“Are they going to need some kind of rehab facility? Skilled nursing facility? Or, if they go home, are they going to need to be watched by telemedicine?” Hernandez said, giving examples of what lies ahead for some patients. Some are sent home on oxygen treatments and a monitor to measure the oxygen level in their blood. Others have kidney or cardiac issues that require following up, or need physical therapy.

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Hernandez told of how she and her husband, Jesse Hernandez, wore masks when going to a house to inquire about buying a puppy. “They were, like, ‘OK, that’s cool but why do you feel that’s necessary?’” she said. “And, I said, ‘Well, I case manage the COVID unit and I take all my precautions. … I always got to be vigilant and not only protect myself but to protect others. I could be, unknowingly, a carrier.’

“And then, the guy kind of got more curious and he was asking, ‘Well, what happens in the hospital with these COVID patients?’ And, this couple was just totally taken aback because they were like, ‘we had no idea.’”


Healthcare providers have been talking about conditions their patients have endured and needing safety precautions throughout the pandemic. Some University of Iowa Hospitals and Clinics providers recorded their thoughts in video blogs in September and October.

Allison Wynes (from provided UIHC video) Credit: Courtesy of University of Iowa Hospitals and Clinics

“Not everyone believes that this is real. So many still just think this is the flu, and we’re over-reacting, and we need to back to normal,” Allison Wynes, a lead medical intensive care unit advanced-practice provider hospitalist at UIHC, said in one of those video blogs.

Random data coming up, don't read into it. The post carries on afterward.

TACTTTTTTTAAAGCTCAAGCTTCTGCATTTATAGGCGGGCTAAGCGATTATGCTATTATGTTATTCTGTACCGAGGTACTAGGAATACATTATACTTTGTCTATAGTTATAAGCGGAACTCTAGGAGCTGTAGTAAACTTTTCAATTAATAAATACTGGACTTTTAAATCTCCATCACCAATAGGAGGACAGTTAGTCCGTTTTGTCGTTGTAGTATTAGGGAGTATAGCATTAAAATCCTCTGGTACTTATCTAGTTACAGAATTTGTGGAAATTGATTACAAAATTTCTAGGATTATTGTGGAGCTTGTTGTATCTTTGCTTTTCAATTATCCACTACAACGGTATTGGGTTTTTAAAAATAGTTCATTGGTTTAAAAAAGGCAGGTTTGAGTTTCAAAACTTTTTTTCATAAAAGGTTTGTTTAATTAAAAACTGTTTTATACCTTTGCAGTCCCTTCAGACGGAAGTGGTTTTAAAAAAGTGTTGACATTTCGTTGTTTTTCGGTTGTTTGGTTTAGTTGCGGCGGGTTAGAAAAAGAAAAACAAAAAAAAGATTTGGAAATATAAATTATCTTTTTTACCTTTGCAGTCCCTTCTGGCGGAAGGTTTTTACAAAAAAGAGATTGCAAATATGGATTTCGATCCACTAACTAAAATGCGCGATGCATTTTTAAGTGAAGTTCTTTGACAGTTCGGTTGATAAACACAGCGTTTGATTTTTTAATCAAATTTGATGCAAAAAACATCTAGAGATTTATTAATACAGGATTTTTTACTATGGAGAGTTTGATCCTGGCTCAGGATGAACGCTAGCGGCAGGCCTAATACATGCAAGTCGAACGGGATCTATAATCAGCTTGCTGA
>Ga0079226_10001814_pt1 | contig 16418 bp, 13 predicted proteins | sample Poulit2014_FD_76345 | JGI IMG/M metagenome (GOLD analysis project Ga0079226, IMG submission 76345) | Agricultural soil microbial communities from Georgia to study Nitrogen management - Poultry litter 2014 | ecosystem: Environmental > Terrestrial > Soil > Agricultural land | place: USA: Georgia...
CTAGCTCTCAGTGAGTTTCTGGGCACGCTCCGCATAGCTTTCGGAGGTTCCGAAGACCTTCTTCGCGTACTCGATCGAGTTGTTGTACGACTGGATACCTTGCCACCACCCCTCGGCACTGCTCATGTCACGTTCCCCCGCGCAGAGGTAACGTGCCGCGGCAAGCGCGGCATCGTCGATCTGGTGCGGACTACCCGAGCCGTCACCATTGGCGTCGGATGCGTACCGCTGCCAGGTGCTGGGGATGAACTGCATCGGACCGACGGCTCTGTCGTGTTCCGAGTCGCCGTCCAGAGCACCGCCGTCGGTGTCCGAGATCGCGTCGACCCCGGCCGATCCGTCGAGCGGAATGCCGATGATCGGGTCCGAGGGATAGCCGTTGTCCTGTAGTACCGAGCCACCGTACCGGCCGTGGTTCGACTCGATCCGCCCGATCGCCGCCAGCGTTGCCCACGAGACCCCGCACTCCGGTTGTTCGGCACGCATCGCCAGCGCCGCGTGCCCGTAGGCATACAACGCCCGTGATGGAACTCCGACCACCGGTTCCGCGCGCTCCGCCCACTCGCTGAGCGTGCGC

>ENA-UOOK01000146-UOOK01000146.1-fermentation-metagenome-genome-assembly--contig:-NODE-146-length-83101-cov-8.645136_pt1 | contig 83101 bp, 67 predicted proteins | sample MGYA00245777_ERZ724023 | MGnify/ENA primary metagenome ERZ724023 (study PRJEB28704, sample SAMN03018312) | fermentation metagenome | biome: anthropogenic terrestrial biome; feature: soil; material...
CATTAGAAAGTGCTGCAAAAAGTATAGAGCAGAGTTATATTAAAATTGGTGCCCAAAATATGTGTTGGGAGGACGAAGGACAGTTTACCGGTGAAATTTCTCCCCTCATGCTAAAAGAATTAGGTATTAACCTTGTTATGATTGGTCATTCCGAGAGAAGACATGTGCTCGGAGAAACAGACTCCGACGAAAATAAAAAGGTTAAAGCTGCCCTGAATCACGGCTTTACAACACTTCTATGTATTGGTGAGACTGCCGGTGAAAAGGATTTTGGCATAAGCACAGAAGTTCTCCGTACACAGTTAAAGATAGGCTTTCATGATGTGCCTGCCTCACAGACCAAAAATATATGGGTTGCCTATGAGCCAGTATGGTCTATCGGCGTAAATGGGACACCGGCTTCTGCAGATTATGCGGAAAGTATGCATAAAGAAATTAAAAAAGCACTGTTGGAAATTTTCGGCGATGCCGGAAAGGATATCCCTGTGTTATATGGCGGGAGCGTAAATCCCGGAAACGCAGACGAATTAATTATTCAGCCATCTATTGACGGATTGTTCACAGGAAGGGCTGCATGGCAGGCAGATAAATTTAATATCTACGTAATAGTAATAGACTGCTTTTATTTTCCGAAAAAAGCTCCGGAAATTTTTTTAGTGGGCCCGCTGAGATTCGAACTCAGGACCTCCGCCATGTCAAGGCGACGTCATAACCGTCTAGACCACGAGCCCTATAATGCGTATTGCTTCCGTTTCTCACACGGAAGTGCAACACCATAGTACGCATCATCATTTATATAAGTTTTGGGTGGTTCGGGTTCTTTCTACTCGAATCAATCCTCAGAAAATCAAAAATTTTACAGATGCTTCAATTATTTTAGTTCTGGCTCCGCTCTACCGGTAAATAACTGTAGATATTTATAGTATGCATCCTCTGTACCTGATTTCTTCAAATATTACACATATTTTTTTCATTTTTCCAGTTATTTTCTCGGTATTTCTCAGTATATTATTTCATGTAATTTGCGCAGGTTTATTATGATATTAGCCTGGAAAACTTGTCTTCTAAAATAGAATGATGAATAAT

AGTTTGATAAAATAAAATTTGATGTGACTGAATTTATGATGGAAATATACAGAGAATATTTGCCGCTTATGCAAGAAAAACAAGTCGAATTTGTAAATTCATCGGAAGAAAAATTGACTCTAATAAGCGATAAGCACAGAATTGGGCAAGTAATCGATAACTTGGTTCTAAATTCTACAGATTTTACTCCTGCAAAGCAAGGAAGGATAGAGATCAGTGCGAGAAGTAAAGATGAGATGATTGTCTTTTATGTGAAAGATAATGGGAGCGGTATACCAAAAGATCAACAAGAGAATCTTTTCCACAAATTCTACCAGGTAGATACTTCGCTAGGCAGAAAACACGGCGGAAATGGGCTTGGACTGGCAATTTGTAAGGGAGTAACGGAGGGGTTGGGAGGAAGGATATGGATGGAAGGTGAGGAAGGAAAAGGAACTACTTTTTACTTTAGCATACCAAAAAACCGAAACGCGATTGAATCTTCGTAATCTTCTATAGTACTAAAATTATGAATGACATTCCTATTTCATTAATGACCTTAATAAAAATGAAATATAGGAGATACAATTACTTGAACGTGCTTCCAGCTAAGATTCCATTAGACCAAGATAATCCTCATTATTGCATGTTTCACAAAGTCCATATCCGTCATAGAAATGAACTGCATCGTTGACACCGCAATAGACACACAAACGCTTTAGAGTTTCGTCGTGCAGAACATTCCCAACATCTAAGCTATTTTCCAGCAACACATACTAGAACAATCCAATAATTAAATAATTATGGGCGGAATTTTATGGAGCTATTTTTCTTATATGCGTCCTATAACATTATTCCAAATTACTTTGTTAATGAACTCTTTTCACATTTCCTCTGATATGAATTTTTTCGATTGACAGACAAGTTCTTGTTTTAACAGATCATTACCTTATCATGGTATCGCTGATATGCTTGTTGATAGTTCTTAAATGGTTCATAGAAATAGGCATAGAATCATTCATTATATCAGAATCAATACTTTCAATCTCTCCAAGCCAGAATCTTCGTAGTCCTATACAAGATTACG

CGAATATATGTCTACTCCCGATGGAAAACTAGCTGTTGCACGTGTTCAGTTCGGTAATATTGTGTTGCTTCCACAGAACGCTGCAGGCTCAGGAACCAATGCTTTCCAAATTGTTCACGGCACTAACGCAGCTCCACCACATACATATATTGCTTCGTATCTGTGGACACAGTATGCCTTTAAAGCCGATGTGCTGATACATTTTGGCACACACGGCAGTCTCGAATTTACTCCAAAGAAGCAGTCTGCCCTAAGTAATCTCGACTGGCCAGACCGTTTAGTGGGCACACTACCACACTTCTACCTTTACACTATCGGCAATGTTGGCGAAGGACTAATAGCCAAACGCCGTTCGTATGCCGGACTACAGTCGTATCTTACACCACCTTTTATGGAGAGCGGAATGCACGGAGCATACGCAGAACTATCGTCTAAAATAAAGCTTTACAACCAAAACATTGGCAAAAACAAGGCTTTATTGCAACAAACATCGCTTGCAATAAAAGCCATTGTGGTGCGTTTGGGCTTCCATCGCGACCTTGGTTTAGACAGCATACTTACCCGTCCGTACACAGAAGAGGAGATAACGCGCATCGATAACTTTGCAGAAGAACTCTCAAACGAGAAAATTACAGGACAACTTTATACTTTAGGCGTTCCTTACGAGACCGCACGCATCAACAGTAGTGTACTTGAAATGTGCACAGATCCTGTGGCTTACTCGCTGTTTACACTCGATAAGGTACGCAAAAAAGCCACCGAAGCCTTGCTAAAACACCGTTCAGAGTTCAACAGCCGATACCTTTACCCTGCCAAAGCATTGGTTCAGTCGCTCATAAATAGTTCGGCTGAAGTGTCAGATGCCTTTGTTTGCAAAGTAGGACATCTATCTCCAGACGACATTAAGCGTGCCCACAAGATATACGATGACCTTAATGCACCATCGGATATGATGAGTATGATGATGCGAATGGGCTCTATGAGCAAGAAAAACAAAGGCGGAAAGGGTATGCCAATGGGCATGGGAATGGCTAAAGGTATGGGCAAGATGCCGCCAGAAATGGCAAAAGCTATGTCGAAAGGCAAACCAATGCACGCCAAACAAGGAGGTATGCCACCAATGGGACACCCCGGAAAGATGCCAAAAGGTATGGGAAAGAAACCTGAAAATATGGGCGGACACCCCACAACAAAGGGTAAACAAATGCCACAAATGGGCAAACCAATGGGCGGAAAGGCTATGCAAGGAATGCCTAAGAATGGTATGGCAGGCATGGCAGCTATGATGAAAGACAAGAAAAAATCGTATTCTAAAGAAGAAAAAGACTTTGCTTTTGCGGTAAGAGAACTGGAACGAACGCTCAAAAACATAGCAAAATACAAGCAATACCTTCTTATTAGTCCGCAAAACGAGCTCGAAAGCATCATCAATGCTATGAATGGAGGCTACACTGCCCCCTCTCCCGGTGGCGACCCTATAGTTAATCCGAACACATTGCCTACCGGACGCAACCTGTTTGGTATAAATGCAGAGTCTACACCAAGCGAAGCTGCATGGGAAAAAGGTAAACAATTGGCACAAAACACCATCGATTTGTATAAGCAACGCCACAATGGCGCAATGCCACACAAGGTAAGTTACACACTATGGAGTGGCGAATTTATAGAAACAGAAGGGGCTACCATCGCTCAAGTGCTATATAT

“Trust me, I desperately want to go back to normal,” Wynes says in the video. “I think everyone I work with wants to go back to normal.”

That was before state and health industry leaders felt a need to call, again, in November for public help in curbing COVID-19’s spread and a surge that month during which UIHC hospital saw an average of 80 to 90 patients daily, Laura Shoemaker, UIHC public relations manager, wrote in an email Tuesday, Dec. 22.

Numbers were back at pre-surge levels of 20 to 30 COVID-19 inpatients a day at UIHC, Shoemaker wrote.


An X-ray of healthy lungs shows the white-gray outline of the patient’s chest, the heart, and the ribs and sternum. Black areas on the image would show air in the lungs.

An X-ray of lungs affected by COVID-19 light up with more areas of white in both sides of the lungs. That shows fluid, infection or scarring, said Dr. Matthew Neil, a 20-year physician with Genesis Health Group’s clinic in Eldridge, near the Quad Cities, and a graduate of the University of Iowa Carver College of Medicine. Neil said he sees patients in his family medicine practice who have battled the coronavirus and now some of them face the longer-term issues such as brain fog, heart problems and breathing difficulties.

These X-rays were from a seemingly healthy, 40-something man, Neil said, although the man was not a direct patient of his.

Dr. Matthew Neil

Neil said what most people may not see is the severity of COVID-19 and how it affects some patients longer. “Even though he lived through COVID, he is likely going to never recover to where he was at baseline. He is likely going to have shortness of breath and other symptoms,” Neil said.

The Friday before Christmas, Neil saw a patient who had had coronavirus in November. The patient reported being fatigued, still. “It’s slowly improving so we’re hopeful that he will get back to baseline. But it’s just a waiting game,” Neil said.

Neil has been vaccinated for the coronavirus.

His advice on vaccines: “Ask somebody who you have faith in and who you trust because the more people that we can get to do this, the closer or the faster we get back to our normal lives back. And, that’s where all of us want to be. We want to save lives. We want to keep people healthy, we want to stop this disease from doing the destruction that it’s doing.”

This story was republished by The Des Moines Register, The Courier (Waterloo-Cedar Falls, IA), The Leader (North Liberty-Tiffin, IA), The Mount Vernon-Lisbon Sun, The Bloomfield Democrat and Newsbreak.com under IowaWatch’s mission of sharing stories with media partners.